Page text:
Wednesday 30 October 2019

Fireball meteor over southern Ireland.

Witnesses across Britain and Ireland have reported witnessing a fireball meteor slightly before 8.00 pm local time (slightly  before 7.00 pm GMT) on Monday 28 October 2019. The majority of sightings came from Ireland, but with many sightings In Wales, Scotland and northern England. A fireball is defined as a meteor (shooting star) brighter than the planet Venus. These are typically caused by pieces of rock burning up in the atmosphere, but can be the result of man-made space-junk burning up on re-entry. On this occasion many reports stated that the meteor was green, suggesting that the meteor had a high magnesium or nickel content, and moving southeast to northwest, first entering the atmosphere over the Celtic Sea and disappearing somewhere over County Cork.

Fireball meteor seen from outside Banteer in County Cork on 28 October 2019. Sean Linehan/Irish Independent.

Objects of this size probably enter the Earth's atmosphere several times a year, though unless they do so over populated areas they are unlikely to be noticed. They are officially described as fireballs if they produce a light brighter than the planet Venus. The brightness of a meteor is caused by friction with the Earth's atmosphere, which is typically far greater than that caused by simple falling, due to the initial trajectory of the object. Such objects typically eventually explode in an airburst called by the friction, causing them to vanish as an luminous object. However this is not the end of the story as such explosions result in the production of a number of smaller objects, which fall to the ground under the influence of gravity (which does not cause the luminescence associated with friction-induced heating).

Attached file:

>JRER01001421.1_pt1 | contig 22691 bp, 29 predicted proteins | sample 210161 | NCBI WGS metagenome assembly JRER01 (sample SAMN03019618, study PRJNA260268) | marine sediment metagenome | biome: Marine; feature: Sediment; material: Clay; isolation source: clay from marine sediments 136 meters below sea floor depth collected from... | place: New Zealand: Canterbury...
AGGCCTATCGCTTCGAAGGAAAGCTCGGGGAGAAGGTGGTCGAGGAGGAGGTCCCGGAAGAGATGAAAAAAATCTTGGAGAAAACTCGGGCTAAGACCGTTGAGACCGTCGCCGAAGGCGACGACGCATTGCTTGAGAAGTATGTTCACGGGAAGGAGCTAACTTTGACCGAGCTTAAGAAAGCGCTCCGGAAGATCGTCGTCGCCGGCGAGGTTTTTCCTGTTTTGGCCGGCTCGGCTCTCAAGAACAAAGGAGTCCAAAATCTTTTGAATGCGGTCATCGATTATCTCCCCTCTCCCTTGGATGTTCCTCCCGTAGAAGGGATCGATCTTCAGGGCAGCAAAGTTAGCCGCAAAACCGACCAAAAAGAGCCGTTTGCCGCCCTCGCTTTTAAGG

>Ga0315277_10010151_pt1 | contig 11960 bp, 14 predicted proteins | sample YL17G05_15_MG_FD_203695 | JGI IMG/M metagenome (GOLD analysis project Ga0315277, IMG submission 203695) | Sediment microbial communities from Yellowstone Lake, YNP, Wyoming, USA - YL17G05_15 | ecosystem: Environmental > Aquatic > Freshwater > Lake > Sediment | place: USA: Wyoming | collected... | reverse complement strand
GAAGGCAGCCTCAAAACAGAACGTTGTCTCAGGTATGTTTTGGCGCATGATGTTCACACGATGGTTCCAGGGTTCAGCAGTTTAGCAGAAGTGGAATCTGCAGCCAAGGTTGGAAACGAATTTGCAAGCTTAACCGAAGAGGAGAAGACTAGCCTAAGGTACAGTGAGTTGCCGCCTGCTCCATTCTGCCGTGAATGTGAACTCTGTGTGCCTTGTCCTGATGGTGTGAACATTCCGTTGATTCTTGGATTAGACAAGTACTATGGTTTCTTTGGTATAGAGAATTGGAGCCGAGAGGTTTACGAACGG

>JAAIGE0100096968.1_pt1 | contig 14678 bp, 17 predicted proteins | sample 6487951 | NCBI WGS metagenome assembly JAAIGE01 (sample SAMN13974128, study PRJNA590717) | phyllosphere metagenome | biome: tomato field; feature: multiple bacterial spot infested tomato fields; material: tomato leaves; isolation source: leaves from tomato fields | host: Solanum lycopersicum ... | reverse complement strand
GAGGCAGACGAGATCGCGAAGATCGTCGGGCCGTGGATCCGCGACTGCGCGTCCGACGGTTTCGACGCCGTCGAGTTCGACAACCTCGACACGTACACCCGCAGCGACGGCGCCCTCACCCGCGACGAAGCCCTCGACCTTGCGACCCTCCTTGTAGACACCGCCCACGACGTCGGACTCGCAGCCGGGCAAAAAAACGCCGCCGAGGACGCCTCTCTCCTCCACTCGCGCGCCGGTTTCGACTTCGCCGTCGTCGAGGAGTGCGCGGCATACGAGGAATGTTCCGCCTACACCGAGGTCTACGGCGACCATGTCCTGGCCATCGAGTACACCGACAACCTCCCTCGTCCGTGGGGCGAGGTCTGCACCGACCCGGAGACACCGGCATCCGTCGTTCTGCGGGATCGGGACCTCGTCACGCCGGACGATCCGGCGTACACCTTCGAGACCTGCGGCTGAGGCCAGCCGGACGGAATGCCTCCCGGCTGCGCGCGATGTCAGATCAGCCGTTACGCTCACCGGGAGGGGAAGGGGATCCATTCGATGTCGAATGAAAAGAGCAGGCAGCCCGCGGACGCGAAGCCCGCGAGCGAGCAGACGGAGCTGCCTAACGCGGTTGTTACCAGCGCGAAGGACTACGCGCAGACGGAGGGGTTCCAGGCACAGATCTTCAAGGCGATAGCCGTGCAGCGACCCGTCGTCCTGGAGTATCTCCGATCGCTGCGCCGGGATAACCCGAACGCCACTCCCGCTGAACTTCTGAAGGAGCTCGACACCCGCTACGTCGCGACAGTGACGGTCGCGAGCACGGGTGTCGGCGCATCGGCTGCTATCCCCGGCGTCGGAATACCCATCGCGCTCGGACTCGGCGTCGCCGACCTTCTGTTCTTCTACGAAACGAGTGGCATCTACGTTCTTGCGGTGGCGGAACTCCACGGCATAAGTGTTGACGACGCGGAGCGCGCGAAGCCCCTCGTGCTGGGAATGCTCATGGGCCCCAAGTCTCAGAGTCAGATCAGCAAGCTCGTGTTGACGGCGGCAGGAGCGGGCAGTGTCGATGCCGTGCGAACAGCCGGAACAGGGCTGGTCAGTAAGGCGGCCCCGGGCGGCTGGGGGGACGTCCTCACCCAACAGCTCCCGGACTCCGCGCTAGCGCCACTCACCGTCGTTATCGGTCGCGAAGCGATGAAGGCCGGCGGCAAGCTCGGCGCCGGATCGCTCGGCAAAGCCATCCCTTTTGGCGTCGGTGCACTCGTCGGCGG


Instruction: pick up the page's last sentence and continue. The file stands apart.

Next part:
Map showing areas where sightings of the meteor were reported, and the apparent path of the object (blue arrow). American Meteor Society.
These 'dark objects' do not continue along the path of the original bolide, but neither do they fall directly to the ground, but rather follow a course determined by the atmospheric currents (winds) through which the objects pass. Scientists are able to calculate potential trajectories for hypothetical dark objects derived from meteors using data from weather monitoring services.
See also...
Follow Sciency Thoughts on Facebook.